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International Society for Mountain Medicine - VIWCMM Abstracts (Page 32)

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International Society for Mountain Medicine - VIWCMM Abstracts
2260m and 16m groups. No significant difference in heart structure was observed between the
native Tibetan children and the Han Chinese at 3700m (p0.05). In conclusion, the heart structure
in healthy children living at 3700m was significantly different compared with those in healthy
children at middle high altitude and sea level. A high-altitude hypoxic environment did play a
major role in the change of heart structure in healthy children; the racial differences between the
Han and Tibetan children did not contribute.
, Stephen Thomas
, IHARC Investigators
Massachusetts General Hospital, Harvard Medical School, Boston, MA. USA
, International
High Altitude Research Collaborators
The International High Altitude Pulmonary Edema Registry is a new, multi-center
international collaborative study first conceived by physician-scientists at the 2002 Barcelona
meeting of the ISMM. The Registry seeks to combine the limited data from multiple, single-sites
into a single, large and significant cohort using a secured, web-based data instrument. The
International HAPE Registry was founded and is governed by representatives of its international
contributors, a group known as the International High Altitude Research Collaborators (IHARC).
Over the last two years, the IHARC group, working with information technology staff and
database researchers at Massachusetts General Hospital (Boston, USA), have developed the data
instrument that is the International HAPE Registry. Through multiple revisions, the Registry has
been honed to an essential 180+ data points most likely to inform future HAPE epidemiologic,
pharmacologic, genetic, treatment and outcomes research. The Registry is web-based, with entry
of data through an encrypted, secured server accessible only to participating IHARC study
physicians ( All participants will have signed a written informed consent prior to
enrollment in the Registry. In mid-2004, high altitude centers across the United States and Asia
began enrolling patients. Obstacles overcome in creating and implementing the Registry have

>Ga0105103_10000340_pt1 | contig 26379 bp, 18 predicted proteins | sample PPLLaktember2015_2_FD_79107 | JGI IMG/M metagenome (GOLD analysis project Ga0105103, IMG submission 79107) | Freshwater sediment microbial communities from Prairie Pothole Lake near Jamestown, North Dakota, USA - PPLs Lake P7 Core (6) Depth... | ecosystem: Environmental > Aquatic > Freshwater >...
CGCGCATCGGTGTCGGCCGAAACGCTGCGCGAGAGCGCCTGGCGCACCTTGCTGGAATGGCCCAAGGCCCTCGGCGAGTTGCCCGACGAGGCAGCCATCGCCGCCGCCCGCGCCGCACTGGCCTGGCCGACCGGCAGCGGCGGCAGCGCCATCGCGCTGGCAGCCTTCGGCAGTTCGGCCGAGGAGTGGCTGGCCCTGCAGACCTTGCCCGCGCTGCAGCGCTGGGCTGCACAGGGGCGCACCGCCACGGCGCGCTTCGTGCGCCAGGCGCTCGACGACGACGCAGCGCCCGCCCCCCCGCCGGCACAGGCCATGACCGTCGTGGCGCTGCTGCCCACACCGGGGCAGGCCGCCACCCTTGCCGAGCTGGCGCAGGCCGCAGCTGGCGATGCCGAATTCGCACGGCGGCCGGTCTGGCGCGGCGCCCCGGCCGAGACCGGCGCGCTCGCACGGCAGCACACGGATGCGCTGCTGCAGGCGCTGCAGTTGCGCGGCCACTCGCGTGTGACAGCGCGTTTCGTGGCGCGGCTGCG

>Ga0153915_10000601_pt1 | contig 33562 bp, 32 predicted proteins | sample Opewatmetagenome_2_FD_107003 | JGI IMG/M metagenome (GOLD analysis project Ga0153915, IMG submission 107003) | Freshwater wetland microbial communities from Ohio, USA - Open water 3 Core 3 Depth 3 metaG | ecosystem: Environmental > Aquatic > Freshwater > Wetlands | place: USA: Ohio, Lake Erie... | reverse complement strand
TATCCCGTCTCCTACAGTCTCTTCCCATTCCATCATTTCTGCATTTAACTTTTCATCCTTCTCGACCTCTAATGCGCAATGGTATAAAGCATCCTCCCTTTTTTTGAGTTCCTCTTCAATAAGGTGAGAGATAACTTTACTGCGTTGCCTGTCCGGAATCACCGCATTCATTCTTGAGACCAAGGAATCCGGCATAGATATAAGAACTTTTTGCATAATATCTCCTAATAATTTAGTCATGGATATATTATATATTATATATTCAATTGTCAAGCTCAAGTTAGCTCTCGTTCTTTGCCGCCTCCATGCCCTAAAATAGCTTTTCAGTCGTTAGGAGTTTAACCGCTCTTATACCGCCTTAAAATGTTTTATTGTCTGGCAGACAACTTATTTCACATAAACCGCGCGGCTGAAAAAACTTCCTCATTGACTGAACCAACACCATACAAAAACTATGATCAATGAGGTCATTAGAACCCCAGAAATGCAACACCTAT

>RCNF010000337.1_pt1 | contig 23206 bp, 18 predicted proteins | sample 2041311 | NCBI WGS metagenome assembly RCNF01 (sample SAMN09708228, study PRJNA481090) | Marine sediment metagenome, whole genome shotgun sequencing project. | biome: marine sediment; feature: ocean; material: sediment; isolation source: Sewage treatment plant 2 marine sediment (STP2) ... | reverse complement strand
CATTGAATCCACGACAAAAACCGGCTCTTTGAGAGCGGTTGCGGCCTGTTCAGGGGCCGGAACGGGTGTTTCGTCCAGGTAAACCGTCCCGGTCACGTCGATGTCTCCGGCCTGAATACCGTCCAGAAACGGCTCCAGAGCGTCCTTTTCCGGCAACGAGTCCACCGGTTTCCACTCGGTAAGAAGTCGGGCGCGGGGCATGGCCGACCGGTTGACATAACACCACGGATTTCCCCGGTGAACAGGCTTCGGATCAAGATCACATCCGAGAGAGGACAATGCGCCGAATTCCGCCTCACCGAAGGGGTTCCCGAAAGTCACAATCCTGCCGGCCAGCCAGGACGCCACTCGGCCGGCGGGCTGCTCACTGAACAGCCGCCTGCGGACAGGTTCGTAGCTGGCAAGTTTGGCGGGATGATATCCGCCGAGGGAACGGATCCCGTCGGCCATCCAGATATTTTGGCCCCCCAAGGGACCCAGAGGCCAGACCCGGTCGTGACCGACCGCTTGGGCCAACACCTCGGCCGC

included the disparity of sites involved (from isolated, high-altitude clinics to urban, tertiary-care
medical centers), the traditional independence of prior (single-site) altitude research projects, and
increasingly complex administrative hurdles for registry research as outlined in Dr. Engelfinger's
editorial in the April 1, 2004 New England Journal of Medicine. The IHARC researchers
continue to welcome new investigators to participate in the Registry. Our goals are simple: the
collegial and productive pursuit of world class, high altitude research.
KILIMANJARO . Markus Hauser
, Andreas Mueller
, Britta Swai
, Emma Moshi
, Sendui Ole
. Medical Department, Kilimanjaro Christian Medical Centre (KCMC), Moshi,
, Pathology Department, Kilimanjaro Christian Medical Centre (KCMC), Moshi,
Introduction: Mt. Kilimanjaro, the highest mountain in Africa, attracts more than 20 000
climbers each year. Although climbing experience is not required, less than 70% of the tourists
reach the summit at 5895 m. Climbers who failed to reach the summit, suffer from various
symptoms of High Altitude Illness (HAI) but fatal incidences are rare. Methods: Retrospective
analysis of the autopsies of tourists who died while climbing Mt. Kilimanjaro from 01/1996 to
10/2003. Autopsy is legally required in Tanzania on all fatal incidences among tourists. Our
Pathology Department is the only one in the vicinity to perform these, so the data reflect the
actual number of fatal cases. Results: During the past 8 years, 25 tourists died while climbing Mt.
Kilimanjaro, one died after reaching KCMC due to ARDS secondary to high altitude pulmonary
oedema (HAPE). The age ranged from 29 to 74 years, 17 male, 8 female. 14/25 tourists died due
to advanced HAI: 1/14 had high altitude cerebral oedema (HACE) only, 5/14 had HAPE, and
8/14 had findings of both HAPE and HACE. Non HAI-related deaths occurred in 11/25 climbers
due to trauma (3), myocardial infarction (4), pneumonia (2), cardio-pulmonary failure of other
underlying cause (1) and acute appendicitis (1). The estimated mortality rate for HAI was 7,7 per

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